With angry seas periodically demolishing the outermost houses, it seems almost unaccountable that the little town should have persisted in clinging so tenaciously to the high-water mark; but there were probably two paramount reasons for this. The deep gully was to a great extent protected from the force of the winds, and, as it was soon quite brimful of houses, every inch of space was valuable; then, smuggling was freely practised along the coast, and the more the houses were wedged together, the more opportunities for secret hiding-places would be afforded. The whole town has a consciously guilty look in its evident desire to conceal itself; and the steep narrow streets, the curious passages where it is scarcely possible for two people to pass, and the little courts which look like culs-de-sac but have a hidden flight of steps leading down to another passage, seem to be purposely intricate and confusing. For I can imagine a revenue cutter chasing a boat into Robin Hood's Bay, and I can see the smugglers hastily landing on the beach and making for the town, followed by the Excise officers, who are as unable to trace the men as though they had been chasing rabbits in a warren. The stream that made this retreat for the fishing-town is now scarcely more than a drain when it reaches the houses, for, after passing along the foot of a great perpendicular mass of shale, it rushes into a tunnel, and only appears again on the shore.

It is strange that there should be so little information as to the associations of Robin Hood with this fishing-village. The stories of his shooting an arrow to determine where he should make his headquarters sound improbable, although his keeping one or two small ships in the bay ready for making his escape if suddenly attacked seems a rational precaution, and if only there were a little more evidence outside the local traditions to go upon, it would be pleasant to let the imagination play upon the wild life led by the outlawed Earl of Huntingdon in this then inaccessible coast region.

The railway southwards takes a curve inland, and, after winding in and out to make the best of the contour of the hills, the train finally steams very heavily and slowly into Ravenscar Station, right over the Peak and 630 feet above the sea. On the way you get glimpses of the moors inland, and grand views over the curving bay. There is a station named Fyling Hall, after Sir Hugh Cholmley's old house, halfway to Ravenscar. It was about the year 1625 that Sir Hugh to a great extent rebuilt Fyling Hall, which is still standing; but he came in with his family before the plaster on the walls was thoroughly dry, and the household seems to have suffered in health on this account. Shortly afterwards Sir Hugh lost his eldest son Richard, who was only five years old, and this great trouble decided him to move to Whitby; for in 1629 he sold Fyling Hall to Sir John Hotham, and took up his residence in the Abbey House at Whitby.

Raven Hall, the large house conspicuously perched on the heights above the Peak, is now converted into an hotel. There is a wonderful view from the castellated terraces, which in the distance suggest the remains of some ruined fortress. At the present time there is nothing to be seen older than the house whose foundations were dug in 1774. While the building operations were in progress, however, a Roman stone, now in Whitby Museum, was unearthed. The inscription has been translated: 'Justinian, governor of the province, and Vindician, general of the forces of Upper Britain, for the second time, with the younger provincial soldiers built this fort, the manager of public works giving his assistance.' There is therefore ample evidence for believing that this commanding height was used by the Romans as a military post, although subsequently there were no further attempts to fortify the place, Scarborough, so much more easily defensible, being chosen instead. A rather pathetic attempt to foster the establishment of a watering-place has, however, been lately put on foot, but beyond some elaborately prepared roads and two or three isolated blocks of houses, there is fortunately little response to this artificial cultivation of a summer resort on the bare hill-top.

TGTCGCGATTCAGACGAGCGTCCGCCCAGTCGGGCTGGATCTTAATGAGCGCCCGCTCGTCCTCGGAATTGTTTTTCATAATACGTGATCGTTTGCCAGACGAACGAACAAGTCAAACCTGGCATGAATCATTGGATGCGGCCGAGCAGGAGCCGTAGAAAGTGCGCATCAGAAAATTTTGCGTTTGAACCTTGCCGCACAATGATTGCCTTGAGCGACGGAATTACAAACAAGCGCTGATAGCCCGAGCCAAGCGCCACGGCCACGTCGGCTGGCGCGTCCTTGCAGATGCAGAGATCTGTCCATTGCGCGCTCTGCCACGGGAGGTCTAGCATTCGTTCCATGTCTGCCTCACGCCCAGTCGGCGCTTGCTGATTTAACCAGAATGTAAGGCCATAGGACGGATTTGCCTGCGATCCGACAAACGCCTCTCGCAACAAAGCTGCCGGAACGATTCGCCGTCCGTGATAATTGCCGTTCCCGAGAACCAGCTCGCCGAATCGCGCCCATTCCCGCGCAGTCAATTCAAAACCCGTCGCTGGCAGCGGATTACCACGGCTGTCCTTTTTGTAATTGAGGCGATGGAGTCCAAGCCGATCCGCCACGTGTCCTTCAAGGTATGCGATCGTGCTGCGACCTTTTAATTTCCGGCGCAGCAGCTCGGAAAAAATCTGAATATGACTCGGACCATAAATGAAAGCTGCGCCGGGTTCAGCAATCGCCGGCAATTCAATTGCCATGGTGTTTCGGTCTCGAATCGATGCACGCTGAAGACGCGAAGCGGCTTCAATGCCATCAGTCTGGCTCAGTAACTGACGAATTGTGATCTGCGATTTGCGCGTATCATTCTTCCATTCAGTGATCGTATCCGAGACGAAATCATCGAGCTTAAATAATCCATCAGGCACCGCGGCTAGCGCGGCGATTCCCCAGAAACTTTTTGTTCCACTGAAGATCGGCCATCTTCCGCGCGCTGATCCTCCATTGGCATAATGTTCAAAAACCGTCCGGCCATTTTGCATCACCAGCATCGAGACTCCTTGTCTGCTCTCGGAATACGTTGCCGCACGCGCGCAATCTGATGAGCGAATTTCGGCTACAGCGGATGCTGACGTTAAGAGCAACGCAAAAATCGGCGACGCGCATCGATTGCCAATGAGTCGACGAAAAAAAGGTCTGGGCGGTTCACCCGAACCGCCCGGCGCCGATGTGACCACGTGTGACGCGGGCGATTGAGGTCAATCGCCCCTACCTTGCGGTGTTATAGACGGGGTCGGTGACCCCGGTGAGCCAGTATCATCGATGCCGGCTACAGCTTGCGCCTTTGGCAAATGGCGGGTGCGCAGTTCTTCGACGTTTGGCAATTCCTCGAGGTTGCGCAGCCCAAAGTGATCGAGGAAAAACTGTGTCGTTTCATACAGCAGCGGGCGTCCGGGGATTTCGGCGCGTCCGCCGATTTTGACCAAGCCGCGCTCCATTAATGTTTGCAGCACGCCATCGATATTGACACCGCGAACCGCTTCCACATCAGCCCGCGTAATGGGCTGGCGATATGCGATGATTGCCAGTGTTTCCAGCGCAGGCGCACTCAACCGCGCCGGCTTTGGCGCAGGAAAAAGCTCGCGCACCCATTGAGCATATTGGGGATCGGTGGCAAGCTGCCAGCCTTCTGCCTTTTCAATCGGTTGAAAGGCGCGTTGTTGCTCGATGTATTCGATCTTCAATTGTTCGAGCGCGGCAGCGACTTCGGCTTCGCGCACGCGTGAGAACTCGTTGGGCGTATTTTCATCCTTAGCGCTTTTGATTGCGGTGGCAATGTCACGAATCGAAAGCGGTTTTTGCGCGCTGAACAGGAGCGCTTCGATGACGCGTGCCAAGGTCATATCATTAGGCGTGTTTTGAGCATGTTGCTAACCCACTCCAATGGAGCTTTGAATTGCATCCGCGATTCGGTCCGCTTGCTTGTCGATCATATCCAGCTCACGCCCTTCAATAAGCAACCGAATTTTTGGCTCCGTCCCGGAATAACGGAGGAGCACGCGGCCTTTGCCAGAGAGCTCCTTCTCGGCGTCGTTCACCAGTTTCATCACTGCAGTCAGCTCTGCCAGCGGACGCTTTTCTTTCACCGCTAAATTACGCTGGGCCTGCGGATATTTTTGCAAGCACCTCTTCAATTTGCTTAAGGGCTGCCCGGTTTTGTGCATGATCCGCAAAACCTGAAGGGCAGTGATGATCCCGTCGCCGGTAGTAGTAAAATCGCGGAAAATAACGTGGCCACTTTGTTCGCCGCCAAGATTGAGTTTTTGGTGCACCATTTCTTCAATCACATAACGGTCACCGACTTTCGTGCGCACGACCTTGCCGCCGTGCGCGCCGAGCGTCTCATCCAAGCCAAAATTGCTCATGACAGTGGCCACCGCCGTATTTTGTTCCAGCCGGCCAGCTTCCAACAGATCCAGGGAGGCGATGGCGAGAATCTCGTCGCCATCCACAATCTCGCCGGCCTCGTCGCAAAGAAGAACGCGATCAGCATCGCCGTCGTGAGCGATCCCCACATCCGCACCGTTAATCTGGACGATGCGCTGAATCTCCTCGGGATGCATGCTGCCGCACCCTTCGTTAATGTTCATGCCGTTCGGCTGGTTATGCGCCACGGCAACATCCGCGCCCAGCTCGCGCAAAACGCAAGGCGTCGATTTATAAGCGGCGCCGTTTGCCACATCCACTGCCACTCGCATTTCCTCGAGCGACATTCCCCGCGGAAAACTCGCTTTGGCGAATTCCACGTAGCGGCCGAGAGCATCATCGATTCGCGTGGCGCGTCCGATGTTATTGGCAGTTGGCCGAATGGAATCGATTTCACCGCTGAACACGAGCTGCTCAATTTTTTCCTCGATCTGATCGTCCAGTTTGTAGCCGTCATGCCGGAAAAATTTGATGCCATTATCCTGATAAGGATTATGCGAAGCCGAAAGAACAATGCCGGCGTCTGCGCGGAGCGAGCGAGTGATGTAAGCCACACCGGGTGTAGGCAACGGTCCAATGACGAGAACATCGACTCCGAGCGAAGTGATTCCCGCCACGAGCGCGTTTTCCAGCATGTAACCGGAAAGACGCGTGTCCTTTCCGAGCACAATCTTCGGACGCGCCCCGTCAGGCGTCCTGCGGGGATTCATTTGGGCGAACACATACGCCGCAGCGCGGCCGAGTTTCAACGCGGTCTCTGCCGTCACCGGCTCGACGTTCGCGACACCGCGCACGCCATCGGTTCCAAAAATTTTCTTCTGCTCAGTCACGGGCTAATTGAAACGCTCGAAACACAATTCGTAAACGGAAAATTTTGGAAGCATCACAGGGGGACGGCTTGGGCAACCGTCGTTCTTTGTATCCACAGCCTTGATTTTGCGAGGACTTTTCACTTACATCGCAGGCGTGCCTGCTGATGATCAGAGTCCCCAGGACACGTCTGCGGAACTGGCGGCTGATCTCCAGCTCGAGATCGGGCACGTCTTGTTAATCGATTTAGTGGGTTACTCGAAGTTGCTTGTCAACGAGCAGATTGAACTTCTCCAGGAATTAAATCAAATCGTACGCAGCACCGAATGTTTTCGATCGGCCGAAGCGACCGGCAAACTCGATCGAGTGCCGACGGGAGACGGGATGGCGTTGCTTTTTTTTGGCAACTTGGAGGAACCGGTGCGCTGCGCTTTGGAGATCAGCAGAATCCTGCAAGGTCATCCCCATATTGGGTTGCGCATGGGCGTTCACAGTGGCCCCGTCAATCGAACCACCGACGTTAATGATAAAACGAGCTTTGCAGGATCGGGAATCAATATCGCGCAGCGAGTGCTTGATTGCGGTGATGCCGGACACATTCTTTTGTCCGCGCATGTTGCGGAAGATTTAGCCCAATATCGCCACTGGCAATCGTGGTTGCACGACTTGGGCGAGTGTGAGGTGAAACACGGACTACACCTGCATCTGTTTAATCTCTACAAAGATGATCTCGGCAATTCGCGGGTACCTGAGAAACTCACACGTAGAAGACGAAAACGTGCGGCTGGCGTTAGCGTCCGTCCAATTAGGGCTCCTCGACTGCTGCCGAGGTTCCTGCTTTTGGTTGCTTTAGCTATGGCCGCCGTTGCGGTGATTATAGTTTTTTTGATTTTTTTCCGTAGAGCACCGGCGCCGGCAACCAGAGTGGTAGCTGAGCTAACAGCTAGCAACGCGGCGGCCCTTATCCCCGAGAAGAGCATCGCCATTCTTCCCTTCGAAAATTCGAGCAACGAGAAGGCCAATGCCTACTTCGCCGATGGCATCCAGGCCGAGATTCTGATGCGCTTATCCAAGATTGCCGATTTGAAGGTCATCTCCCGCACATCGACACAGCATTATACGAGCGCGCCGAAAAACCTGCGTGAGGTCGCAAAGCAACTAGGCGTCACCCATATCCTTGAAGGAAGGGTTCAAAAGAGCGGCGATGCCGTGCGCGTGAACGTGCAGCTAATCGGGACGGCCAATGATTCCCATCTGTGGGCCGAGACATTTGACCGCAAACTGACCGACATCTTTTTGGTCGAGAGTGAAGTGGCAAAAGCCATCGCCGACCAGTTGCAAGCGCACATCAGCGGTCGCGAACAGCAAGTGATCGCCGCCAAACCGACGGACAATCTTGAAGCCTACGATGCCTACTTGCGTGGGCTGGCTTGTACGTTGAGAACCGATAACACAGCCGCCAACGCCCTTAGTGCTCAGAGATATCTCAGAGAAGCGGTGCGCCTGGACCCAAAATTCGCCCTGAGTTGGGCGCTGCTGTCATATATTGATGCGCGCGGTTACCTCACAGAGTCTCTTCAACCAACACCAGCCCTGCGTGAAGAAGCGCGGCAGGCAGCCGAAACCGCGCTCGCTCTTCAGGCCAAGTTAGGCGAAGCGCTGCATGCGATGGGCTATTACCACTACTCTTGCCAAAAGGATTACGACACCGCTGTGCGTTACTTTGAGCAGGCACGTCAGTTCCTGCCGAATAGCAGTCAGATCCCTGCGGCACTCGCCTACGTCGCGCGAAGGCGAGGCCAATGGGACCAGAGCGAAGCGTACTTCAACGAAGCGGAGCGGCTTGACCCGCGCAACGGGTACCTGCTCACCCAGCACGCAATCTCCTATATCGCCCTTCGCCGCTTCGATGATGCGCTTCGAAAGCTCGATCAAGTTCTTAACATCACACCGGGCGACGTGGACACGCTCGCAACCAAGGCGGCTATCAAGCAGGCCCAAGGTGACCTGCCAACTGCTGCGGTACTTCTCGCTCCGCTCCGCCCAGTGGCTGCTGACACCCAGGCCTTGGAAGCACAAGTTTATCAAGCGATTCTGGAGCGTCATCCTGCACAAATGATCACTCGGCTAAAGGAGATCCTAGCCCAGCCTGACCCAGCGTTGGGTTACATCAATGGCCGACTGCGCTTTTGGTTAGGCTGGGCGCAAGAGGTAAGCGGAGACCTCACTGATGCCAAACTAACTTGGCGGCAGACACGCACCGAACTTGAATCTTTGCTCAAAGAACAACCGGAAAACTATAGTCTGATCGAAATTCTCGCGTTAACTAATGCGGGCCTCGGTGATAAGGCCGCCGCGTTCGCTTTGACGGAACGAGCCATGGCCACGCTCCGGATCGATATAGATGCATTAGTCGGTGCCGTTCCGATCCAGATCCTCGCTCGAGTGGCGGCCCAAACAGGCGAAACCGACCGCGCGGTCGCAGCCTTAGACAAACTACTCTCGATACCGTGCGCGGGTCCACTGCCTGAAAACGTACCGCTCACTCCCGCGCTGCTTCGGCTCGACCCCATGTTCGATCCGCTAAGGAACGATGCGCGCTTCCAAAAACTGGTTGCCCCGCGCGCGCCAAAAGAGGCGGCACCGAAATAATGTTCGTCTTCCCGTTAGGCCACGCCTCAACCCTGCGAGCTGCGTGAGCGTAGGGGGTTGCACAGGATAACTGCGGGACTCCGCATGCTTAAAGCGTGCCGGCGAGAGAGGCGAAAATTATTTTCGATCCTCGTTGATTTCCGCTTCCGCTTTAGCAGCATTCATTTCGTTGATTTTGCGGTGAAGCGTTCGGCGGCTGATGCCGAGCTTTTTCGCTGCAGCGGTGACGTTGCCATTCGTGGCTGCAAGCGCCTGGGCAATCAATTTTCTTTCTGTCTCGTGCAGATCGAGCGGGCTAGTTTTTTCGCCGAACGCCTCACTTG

Following this lofty coast southwards, you reach Hayburn Wyke, where a stream drops perpendicularly over some square masses of rock. After very heavy rains the waterfall attains quite a respectable size, but even under such favourable conditions the popularity of the place to a great extent spoils what might otherwise be a pleasant surprise to the rambler. The woodland paths leading down to the cove from the hotel by the station are exceedingly pretty, and in the summer it is not easy to find your way, despite the direction-boards nailed to trees here and there. But there are many wooded and mossy-pathed ravines equally pretty, where no charge is made for admittance, and where you can be away from your fellow-mortals and the silver paper they throw away from the chocolate they eat.

There is a small stone circle not far from Hayburn Wyke Station, to be found without much trouble, and those who are interested in Early Man will scarcely find a neighbourhood in this country more thickly honeycombed with tumuli and ancient earthworks. There is no particularly plain pathway through the fields to the valley where this stone circle can be seen, but it can easily be found after a careful study of the large scale Ordnance map which they will show you at the hotel; and if there be any difficulty in locating the exact position of the stones, the people at the neighbouring farm are exceedingly kind in giving directions. There are about fifteen monoliths making up the circle, and they are all lying flat on the ground, so that in the summer they are very much overgrown with rank grass and low bushes. This was probably the burial-place of some prehistoric chief, but no mound remains.